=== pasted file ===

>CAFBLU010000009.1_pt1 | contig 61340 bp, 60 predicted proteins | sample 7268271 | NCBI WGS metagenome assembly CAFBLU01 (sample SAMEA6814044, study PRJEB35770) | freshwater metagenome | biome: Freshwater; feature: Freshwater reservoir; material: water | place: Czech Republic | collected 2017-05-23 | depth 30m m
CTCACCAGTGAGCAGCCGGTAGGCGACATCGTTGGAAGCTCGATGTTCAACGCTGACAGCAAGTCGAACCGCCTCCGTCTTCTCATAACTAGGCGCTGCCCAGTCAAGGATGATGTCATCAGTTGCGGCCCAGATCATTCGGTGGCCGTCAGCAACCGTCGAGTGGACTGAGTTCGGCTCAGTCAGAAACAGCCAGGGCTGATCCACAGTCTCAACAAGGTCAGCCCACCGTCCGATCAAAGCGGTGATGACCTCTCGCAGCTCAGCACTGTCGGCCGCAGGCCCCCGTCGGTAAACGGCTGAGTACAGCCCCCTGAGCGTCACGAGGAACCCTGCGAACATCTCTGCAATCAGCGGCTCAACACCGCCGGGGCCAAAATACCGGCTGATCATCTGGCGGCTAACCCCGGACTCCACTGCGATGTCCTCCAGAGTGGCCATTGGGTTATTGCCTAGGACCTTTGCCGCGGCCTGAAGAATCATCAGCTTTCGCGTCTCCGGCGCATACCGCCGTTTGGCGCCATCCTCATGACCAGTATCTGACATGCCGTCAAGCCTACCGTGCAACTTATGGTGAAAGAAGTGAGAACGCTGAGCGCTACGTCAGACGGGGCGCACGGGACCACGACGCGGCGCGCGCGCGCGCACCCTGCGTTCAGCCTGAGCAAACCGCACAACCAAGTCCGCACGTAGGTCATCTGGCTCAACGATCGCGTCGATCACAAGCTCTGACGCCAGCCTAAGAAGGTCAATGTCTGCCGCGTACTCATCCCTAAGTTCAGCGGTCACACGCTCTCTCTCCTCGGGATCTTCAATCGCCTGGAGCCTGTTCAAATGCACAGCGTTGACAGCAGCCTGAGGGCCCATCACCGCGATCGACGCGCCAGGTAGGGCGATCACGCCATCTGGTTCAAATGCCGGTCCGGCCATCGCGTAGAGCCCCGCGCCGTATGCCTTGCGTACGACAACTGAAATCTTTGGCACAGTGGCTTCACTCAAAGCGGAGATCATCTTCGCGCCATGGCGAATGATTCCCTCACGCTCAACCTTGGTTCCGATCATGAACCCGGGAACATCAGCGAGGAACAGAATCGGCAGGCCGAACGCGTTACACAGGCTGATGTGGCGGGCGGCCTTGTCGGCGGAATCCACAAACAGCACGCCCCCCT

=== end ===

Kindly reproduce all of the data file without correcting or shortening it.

>CAFBLU010000009.1_pt1 | contig 61340 bp, 60 predicted proteins | sample 7268271 | NCBI WGS metagenome assembly CAFBLU01 (sample SAMEA6814044, study PRJEB35770) | freshwater metagenome | biome: Freshwater; feature: Freshwater reservoir; material: water | place: Czech Republic | collected 2017-05-23 | depth 30m m
CTCACCAGTGAGCAGCCGGTAGGCGACATCGTTGGAAGCTCGATGTTCAACGCTGACAGCAAGTCGAACCGCCTCCGTCTTCTCATAACTAGGCGCTGCCCAGTCAAGGATGATGTCATCAGTTGCGGCCCAGATCATTCGGTGGCCGTCAGCAACCGTCGAGTGGACTGAGTTCGGCTCAGTCAGAAACAGCCAGGGCTGATCCACAGTCTCAACAAGGTCAGCCCACCGTCCGATCAAAGCGGTGATGACCTCTCGCAGCTCAGCACTGTCGGCCGCAGGCCCCCGTCGGTAAACGGCTGAGTACAGCCCCCTGAGCGTCACGAGGAACCCTGCGAACATCTCTGCAATCAGCGGCTCAACACCGCCGGGGCCAAAATACCGGCTGATCATCTGGCGGCTAACCCCGGACTCCACTGCGATGTCCTCCAGAGTGGCCATTGGGTTATTGCCTAGGACCTTTGCCGCGGCCTGAAGAATCATCAGCTTTCGCGTCTCCGGCGCATACCGCCGTTTGGCGCCATCCTCATGACCAGTATCTGACATGCCGTCAAGCCTACCGTGCAACTTATGGTGAAAGAAGTGAGAACGCTGAGCGCTACGTCAGACGGGGCGCACGGGACCACGACGCGGCGCGCGCGCGCGCACCCTGCGTTCAGCCTGAGCAAACCGCACAACCAAGTCCGCACGTAGGTCATCTGGCTCAACGATCGCGTCGATCACAAGCTCTGACGCCAGCCTAAGAAGGTCAATGTCTGCCGCGTACTCATCCCTAAGTTCAGCGGTCACACGCTCTCTCTCCTCGGGATCTTCAATCGCCTGGAGCCTGTTCAAATGCACAGCGTTGACAGCAGCCTGAGGGCCCATCACCGCGATCGACGCGCCAGGTAGGGCGATCACGCCATCTGGTTCAAATGCCGGTCCGGCCATCGCGTAGAGCCCCGCGCCGTATGCCTTGCGTACGACAACTGAAATCTTTGGCACAGTGGCTTCACTCAAAGCGGAGATCATCTTCGCGCCATGGCGAATGATTCCCTCACGCTCAACCTTGGTTCCGATCATGAACCCGGGAACATCAGCGAGGAACAGAATCGGCAGGCCGAACGCGTTACACAGGCTGATGTGGCGGGCGGCCTTGTCGGCGGAATCCACAAACAGCACGCCCCCCT